|Call Me A Nurse, I am Not A Doctor By Nurse Abba Mai Modu RN, RPN by Peter(m): Sat Nov 2021 01:26am|
I am perturbed to realise that in this era of scientific and evidence based nursing some of my colleagues in this country feel ashamed to be identified and called “Nurses”. It looks to me like they tend to feel embarrassed and insecure when they are called nurses by the general public. This reaction tends to be a lot more common among male nurses here.
My question then is: What do you want to be called if not a nurse?
Every professional is proud to be identified and recognized by a particular name. A doctor wants to be called a doctor, so also lab scientist, pharmacist or a lawyer, then why are we shying away from ours.
Some of our patients call us doctors because of the fear that they couldn’t get a better attention if they call us a nurse. I am not exaggerating. I am talking out of experience. Could this be a form of inferiority complex? If so this feeling of insecurity is within you. I will rather say your problem is self esteem disturbance. You know what that means, of course you do. You need to promote your self esteem and become assertive in your behavior. By doing so you will feel at ease when you are addressed as a nurse, you will surely earn your deserved respect from others as well as feel secure to be called a nurse.
According to Warren  self esteem breaks down into two components;
1.The ability to say that “I am important, I matter,
2. The ability to say “I am competent, I have something to offer to others and the world. Self esteem is very closely related to other components of self- concept.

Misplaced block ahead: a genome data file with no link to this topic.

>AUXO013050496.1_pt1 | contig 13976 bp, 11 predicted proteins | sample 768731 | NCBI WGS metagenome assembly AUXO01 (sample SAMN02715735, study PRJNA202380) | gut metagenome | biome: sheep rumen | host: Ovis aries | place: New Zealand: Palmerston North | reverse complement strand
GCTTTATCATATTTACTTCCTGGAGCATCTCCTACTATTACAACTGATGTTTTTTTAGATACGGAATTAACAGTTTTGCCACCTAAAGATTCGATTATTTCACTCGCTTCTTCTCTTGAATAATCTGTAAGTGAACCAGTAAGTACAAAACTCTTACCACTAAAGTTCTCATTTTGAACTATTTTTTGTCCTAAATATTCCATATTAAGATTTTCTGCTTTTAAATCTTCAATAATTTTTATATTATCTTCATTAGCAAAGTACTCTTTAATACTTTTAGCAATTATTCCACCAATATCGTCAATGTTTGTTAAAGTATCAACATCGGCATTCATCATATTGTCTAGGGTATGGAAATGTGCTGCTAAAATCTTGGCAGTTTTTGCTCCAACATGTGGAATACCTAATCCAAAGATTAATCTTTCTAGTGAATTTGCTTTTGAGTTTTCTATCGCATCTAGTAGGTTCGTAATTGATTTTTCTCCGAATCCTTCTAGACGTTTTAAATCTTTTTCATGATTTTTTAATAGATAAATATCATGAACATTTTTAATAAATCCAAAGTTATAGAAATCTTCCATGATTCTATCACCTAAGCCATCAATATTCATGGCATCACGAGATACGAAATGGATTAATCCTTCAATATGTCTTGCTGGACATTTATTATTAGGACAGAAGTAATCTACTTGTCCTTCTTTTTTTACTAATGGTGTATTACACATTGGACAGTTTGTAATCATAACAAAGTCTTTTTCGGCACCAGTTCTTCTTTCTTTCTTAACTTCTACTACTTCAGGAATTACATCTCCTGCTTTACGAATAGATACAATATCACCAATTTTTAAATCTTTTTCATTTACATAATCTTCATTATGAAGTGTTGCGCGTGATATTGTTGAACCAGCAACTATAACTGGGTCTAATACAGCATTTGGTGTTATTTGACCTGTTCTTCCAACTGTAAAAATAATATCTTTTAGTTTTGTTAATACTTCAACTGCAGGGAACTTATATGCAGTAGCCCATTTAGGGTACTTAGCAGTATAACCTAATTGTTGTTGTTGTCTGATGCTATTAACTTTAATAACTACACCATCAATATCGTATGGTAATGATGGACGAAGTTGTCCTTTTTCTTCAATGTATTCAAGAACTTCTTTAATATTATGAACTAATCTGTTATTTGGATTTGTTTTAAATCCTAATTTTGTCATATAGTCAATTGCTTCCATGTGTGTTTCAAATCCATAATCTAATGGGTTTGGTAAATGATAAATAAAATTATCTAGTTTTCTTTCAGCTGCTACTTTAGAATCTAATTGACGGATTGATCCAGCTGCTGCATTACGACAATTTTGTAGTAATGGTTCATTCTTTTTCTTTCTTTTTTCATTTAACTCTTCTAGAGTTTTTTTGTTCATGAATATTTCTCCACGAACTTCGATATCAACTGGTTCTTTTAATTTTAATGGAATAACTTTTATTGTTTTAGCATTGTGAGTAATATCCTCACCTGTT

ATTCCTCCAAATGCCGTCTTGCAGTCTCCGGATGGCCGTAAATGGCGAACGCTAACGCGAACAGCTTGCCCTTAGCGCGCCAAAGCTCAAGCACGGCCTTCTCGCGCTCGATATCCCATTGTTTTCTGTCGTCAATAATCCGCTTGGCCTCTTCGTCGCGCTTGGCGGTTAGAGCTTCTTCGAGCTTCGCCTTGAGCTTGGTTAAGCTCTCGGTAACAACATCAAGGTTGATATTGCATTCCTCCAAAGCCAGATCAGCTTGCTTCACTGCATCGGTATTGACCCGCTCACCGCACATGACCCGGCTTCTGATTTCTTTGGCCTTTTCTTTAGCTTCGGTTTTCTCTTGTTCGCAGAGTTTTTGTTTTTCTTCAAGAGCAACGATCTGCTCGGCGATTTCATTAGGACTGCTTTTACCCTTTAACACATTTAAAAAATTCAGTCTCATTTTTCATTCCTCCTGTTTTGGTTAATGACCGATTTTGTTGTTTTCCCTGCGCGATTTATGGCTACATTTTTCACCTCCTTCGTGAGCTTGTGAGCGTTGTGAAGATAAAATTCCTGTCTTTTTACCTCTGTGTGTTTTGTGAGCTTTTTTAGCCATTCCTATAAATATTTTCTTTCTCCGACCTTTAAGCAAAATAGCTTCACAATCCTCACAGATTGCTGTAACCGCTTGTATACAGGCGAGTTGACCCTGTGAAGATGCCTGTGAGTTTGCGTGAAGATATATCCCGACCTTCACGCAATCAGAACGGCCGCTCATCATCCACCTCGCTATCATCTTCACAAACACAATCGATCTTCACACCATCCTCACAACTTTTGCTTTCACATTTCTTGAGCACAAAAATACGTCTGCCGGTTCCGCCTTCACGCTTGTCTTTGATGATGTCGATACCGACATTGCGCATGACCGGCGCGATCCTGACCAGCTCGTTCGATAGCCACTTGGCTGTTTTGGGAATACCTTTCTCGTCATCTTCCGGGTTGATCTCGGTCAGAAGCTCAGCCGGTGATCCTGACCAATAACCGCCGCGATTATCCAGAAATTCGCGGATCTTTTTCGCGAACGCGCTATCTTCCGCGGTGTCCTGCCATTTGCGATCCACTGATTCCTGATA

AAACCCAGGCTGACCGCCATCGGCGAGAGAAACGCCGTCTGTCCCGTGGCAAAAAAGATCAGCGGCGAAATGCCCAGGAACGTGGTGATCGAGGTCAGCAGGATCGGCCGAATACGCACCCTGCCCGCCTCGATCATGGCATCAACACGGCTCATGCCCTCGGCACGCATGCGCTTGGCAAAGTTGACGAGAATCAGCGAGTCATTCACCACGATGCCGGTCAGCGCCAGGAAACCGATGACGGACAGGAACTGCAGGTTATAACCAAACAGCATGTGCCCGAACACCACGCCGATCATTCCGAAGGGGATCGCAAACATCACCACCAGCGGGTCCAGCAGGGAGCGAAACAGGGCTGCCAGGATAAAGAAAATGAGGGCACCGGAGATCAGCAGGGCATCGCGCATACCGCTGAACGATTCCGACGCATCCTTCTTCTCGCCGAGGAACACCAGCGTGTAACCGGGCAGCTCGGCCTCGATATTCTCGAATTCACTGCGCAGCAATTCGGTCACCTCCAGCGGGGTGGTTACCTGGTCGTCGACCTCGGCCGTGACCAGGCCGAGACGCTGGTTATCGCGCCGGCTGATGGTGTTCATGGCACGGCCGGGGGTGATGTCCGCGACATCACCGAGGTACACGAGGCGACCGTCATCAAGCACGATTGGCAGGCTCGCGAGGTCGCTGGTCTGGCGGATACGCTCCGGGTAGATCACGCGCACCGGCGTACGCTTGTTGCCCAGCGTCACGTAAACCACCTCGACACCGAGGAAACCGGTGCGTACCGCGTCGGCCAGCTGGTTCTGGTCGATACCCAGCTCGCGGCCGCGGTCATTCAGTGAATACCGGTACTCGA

Just as with body image and personal identity, the development of self esteem is largely influenced by the perceptions of how one is viewed by significant others. It is only when you accept your profession then others will accord the required respect to you.
Some steps were designed in order to help you inculcate the concept of self-concept within you. These steps are;
Concept of moral self: The aspect of personal identity that evaluates who the individual says he or she is. Say you are nurse and people will see the nurse in you.
Concept of self consistency: This is the component personal identity that strives to maintain a stable self image [Even if the self-image is negative].
Concept of self-ideal or self expectancy: This relates to an individual’s perception of what he or she wants to be, to do or to become, i.e. the perception one has of the expectations of others.
Therefore considering the points illustrated above you will be able to have a feeling of control over your life situation and the ability to claim some measures of influence over behaviors of others. With positive self esteem you will feel loved, respected by others within the health team as well as by your patients and the public.
As a nurse your actions should reflect a set of personal, moral and ethical values. Positive self esteem develops out of one’s ability to perform successfully or achieve self expectations and the expectations of others. Consistently set limits for your actions, Know your limitations as a nurse. Please be proud to be addressed as a nurse. No one deserves to be called a nurse except you. Nursing is not just the skill, it is an attitude, it is a faith, and it is a calling..
Nurse Abba Mai Modu [RN, RPN]
University of Maiduguri, Department of Nursing Science.
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